We agree with the reviewer in their comment relative to abundance. Abundance cannot be used without diversity to evolutionary plasticity inference, as shown in Figure 3B. This is the reason why we use the abundance combined to diversity. Examining the suggested example:
Case 1: one species has 99 paralogs, whereas the other has one ortholog. In this case, the abundance is 50 and the diversity is 0.080793136. Accordingly, EPI is 0.988574125.
Case 2: one species has 50 paralogs, whereas the other has 50 copies. The abundance is 50, exactly equal the case 1. The diversity, however, is 1. In this second case, EPI is 0.858578644. As shown, different orthologous groups presenting equal abundance but different diversity will have different EPI.
(1) The authors pointed out the importance of neo-functionalization after gene duplication. However, the authors did not mention sub-functionalization. I think that the dubfunctionalization is also related to the evolutionary plasticity. Why did the authors neglect the subfunctionalization.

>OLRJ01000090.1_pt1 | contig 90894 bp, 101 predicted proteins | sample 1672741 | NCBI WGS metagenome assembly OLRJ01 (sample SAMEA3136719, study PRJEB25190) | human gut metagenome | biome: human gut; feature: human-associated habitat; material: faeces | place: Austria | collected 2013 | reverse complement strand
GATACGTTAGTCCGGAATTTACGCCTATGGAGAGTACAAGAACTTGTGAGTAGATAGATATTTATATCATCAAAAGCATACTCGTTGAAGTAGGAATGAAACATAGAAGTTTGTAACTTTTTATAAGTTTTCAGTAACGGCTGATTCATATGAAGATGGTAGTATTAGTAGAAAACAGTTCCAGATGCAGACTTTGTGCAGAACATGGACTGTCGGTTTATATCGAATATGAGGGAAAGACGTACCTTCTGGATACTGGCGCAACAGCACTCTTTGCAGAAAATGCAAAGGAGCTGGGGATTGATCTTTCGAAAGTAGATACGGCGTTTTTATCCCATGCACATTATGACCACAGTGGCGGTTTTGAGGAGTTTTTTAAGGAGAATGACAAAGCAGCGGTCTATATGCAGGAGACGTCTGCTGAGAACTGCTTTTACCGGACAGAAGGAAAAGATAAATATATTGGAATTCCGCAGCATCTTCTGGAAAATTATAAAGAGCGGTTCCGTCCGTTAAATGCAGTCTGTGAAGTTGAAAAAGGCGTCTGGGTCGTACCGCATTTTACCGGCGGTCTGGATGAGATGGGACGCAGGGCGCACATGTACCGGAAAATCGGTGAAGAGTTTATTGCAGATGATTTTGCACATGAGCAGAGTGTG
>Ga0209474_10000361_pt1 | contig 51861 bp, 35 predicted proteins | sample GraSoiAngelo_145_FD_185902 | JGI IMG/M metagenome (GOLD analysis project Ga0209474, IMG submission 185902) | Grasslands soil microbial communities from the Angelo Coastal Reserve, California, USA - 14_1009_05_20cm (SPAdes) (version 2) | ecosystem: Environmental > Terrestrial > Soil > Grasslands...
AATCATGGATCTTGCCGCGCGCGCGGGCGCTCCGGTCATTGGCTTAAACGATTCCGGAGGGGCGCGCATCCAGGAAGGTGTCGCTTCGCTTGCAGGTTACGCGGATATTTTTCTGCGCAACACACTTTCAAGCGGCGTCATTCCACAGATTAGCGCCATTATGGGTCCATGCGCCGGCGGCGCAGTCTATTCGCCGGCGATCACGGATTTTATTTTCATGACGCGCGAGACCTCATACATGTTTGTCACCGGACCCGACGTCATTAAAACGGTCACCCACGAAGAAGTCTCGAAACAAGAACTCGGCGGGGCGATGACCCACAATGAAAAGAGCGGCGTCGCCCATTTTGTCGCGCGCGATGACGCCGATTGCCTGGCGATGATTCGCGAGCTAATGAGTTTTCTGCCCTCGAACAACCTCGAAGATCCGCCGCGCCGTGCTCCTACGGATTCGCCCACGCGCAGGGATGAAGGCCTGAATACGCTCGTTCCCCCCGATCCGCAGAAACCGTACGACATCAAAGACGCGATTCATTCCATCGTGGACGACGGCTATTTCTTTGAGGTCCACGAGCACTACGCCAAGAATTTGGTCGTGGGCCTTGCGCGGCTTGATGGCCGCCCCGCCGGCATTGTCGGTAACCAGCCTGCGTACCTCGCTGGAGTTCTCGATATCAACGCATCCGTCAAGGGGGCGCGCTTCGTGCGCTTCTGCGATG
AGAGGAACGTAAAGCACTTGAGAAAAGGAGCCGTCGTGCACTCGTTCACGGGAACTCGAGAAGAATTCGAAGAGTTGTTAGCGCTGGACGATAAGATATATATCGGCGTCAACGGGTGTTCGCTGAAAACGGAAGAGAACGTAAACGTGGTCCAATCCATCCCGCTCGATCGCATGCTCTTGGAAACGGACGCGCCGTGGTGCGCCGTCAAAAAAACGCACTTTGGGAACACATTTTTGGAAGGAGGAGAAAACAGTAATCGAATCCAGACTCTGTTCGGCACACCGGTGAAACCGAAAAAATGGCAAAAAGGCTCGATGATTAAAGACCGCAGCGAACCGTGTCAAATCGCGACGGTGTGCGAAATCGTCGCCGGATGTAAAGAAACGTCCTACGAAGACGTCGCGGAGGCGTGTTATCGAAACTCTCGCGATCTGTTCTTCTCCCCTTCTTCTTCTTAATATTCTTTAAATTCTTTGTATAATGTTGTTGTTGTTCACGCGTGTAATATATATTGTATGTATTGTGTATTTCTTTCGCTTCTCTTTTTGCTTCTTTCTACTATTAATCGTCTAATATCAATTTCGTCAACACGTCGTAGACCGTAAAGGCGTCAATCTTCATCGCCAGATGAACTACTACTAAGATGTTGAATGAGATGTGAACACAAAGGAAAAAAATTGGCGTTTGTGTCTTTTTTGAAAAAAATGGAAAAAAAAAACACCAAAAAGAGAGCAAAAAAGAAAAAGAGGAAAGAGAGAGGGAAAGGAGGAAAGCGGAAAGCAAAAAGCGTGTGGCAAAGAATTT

Authors' response: The theories discussed on the manuscript (i.e. neo-functionalization and EAC) are two important examples among many others about gene duplication theory. Since the reviewer judged important to mention sub-functionalization, a comment about that theory has been added on the manuscript.
(2) The authors used "aminoacid" instead of amino acid in the manuscript. I think that "amino acid" is ordinarily used.
Authors' response: It has been modified.
(3) p. 19 -20 (Methods, Fitness Evaluation
The term "fitness" is used for different meanings from that in the evolutionary biology and the population genetics. I recommend the authors to use different term to express "fitness" in their manuscript.
Authors' response: We have replaced "fitness" by "genes involved with lethality when knocked-out"
(4) p.10 (Results, Functional Plasticity Analysis) naïve idea on evolution
It may be my misunderstanding, but some descriptions in p.10 seem to be naïve as an evolutionary statement.